Byron and I adore living in Brewster, Cape Cod and are continually on the hunt for interesting historical facts about Brewster and Captain William Freeman- the builder of our beautiful home and inn. Listed below are 20 interesting facts about Brewster –
- Brewster’s original inhabitants were the Sauquantucker tribe, which was also the name of the river that flows by the Brewster Grist Mill and now is known as Stony Brook.
- Sometime after 1663, Thomas Pence constructed a Grist Mill in Brewster which ground corn for Indians and English alike. The town began to grow and in 1694 these lands – called “Satucket Lands” was incorporated as the township of Harwich.
- Early government was entered around the Congregational Church , which was established in 1700 on the site of the present UU church, just across the street from the Freeman.
- Taxes were paid to the church and all of town’s business was conducted in the Meeting House.
- In 1747, the south side of town received permission to form it’s own precinct. Both precincts remained part of Harwich, until 1803, when the General Court authorized the north precinct as a separate town and was named after Plymouth colony’s religious elder William Brewster.
- The new town of Brewster was filled with Methodists, Baptists and Quakers but still had to pay taxes to the Congregation Church. In 1811, the General Court finally passed a law, exempting payments to any church not one’s own.
- The Brewster Ladies Library was established by Augusta Mayo and Louise Cobb and a number of their friends in 1852. Sixteen years later the present building was erected.
- By 1809, sixty thousand feet of salt works lined our shore. The saltworks industry reached its peak in the 1830’s.
- The salts works provided such a huge value in the early 1800’s that during the war of 1812 a British naval commander threatened to blow up the salt works unless the town paid a $4,000 bribe- it was paid.
- Our Brewster General Store has operated as a General Store since 1858. It was originally a Universalists Church that was built in 1852 and sold to W.W. Knowles who converted it a General Store.
- The present Ocean Edge Mansions use to be called the Fieldstone Hall and was built in 1890 by Samuel Mayo Nickerson. The building was destroyed by fire in 1906 and the current building was later rebuilt in 1908.
- Breakwater Beach was the landing where packet ships brought passengers and goods back and forth to Boston.
- By the mid 1800’s railroads were being built across America. The first steam engine chugged into Brewster in 1865- right when the Captain Freeman Inn was being built.
- The 17th century Cape Cod economy was mainly agricultural but by the 18th century shifted to maritime with the main ports in Brewster being Saint’s Landing and Point of Rocks.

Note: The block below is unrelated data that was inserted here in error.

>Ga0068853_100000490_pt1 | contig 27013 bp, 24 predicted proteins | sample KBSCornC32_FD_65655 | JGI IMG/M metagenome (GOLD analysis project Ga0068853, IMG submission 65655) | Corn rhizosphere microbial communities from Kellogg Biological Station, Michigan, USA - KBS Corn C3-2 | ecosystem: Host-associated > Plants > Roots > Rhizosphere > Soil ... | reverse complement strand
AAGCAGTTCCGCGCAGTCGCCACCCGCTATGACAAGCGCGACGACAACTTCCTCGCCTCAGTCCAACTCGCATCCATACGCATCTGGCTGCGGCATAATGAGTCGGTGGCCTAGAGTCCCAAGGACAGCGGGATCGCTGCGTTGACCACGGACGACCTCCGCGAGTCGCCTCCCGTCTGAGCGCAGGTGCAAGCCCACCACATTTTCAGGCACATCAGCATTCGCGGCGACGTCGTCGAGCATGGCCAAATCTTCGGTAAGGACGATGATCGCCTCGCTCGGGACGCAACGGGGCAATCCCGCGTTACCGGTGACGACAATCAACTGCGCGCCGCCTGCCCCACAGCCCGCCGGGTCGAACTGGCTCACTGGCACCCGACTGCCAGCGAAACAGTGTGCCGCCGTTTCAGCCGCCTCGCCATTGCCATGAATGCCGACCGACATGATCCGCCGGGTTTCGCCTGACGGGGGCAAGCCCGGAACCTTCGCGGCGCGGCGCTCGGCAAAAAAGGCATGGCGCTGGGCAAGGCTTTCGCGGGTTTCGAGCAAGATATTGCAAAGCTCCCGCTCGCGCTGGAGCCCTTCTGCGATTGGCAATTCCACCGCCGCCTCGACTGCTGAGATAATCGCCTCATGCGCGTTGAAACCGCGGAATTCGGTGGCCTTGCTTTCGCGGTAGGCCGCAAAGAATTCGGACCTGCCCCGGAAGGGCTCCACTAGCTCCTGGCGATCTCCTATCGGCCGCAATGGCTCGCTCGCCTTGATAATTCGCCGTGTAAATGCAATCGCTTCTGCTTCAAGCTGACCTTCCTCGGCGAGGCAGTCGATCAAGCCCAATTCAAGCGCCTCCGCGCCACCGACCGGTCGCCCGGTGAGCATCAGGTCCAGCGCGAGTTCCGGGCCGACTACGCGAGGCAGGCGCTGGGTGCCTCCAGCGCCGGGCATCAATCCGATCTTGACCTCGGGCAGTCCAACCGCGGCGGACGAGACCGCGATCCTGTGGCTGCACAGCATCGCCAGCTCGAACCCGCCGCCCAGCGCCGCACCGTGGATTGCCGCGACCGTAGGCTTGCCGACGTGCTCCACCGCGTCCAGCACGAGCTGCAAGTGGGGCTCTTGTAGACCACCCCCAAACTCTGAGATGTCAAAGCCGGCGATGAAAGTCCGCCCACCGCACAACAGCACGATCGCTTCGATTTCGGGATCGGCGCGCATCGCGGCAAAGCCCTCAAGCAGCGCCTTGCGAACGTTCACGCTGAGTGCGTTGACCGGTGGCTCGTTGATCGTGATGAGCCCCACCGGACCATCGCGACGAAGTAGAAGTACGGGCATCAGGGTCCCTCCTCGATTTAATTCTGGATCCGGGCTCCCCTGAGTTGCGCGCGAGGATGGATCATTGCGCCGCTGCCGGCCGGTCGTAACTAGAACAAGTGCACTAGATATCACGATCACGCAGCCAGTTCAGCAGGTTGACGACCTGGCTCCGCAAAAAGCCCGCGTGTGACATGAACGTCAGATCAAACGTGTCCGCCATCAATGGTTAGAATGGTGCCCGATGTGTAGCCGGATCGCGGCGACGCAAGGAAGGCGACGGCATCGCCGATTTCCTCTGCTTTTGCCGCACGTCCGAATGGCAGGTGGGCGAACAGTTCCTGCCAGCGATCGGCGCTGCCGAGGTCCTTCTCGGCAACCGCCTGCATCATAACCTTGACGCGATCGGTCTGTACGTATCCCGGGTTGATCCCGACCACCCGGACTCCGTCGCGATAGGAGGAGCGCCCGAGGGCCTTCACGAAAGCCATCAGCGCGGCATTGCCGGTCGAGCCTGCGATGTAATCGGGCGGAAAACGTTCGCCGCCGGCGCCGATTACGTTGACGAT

- By 1850, the Clipper ships, the most expensive and beautiful sailing vessels in the world, supported international commerce. Captain Freeman commanded the famed Kingfisher, the Maine and the Undaunted.
- Captain William Freeman built our lovely home in 1866- which was right after the Civil War and the peak of his Clipper Ship career.
- World War 2 brought the Coast Guard to the beaches to patrol for enemy submarines from their headquarters at Point of Rock Landing.
- In 1902, Faith Bickford and her family started a summer camp for girls- Sea Pines. The family property expanded from the Old King’s Highway in Brewster to the bay. The summer camp quickly expanded into Sea Pines School of Personality for Girls.
- We use to have an aquarium in Brewster called Sealand of Cape Cod. The aquarium was home to trained dolphins, seals and Humbolt Penguins from Chile. When the founder, George King passed away in 2011, Sealand was closed and sold as a private residence.
- From 1972 to 2005 the New England Fire and History Museum displayed a collection of 35 antique fire trucks and artifacts. The museum included many antique autos including the only existing 1929 Mercedes Benz fire truck. The property was purchased by the Latham School in 2o13 for future expansion.
ahhhh, Brewster has so many interesting tales to learn about.
Consider a getaway to our historic town, experience the herring run at it’s peak and enjoy our quiet season rates for the next few weeks and great dining values during Cape Cod Restaurant Week. The Spring 2018 edition of Cape Cod Restaurant Week is scheduled for Monday, May 14 through Sunday, May 20. During Restaurant Week, the best restaurants from Falmouth to Provincetown offer three- and four-course exhibition menus for $25, $30 or $35.
We have remodeled and redecorated many of our rooms, our salt water pool will be open this next week and our gardens are filled with blooms and newly planted seeds.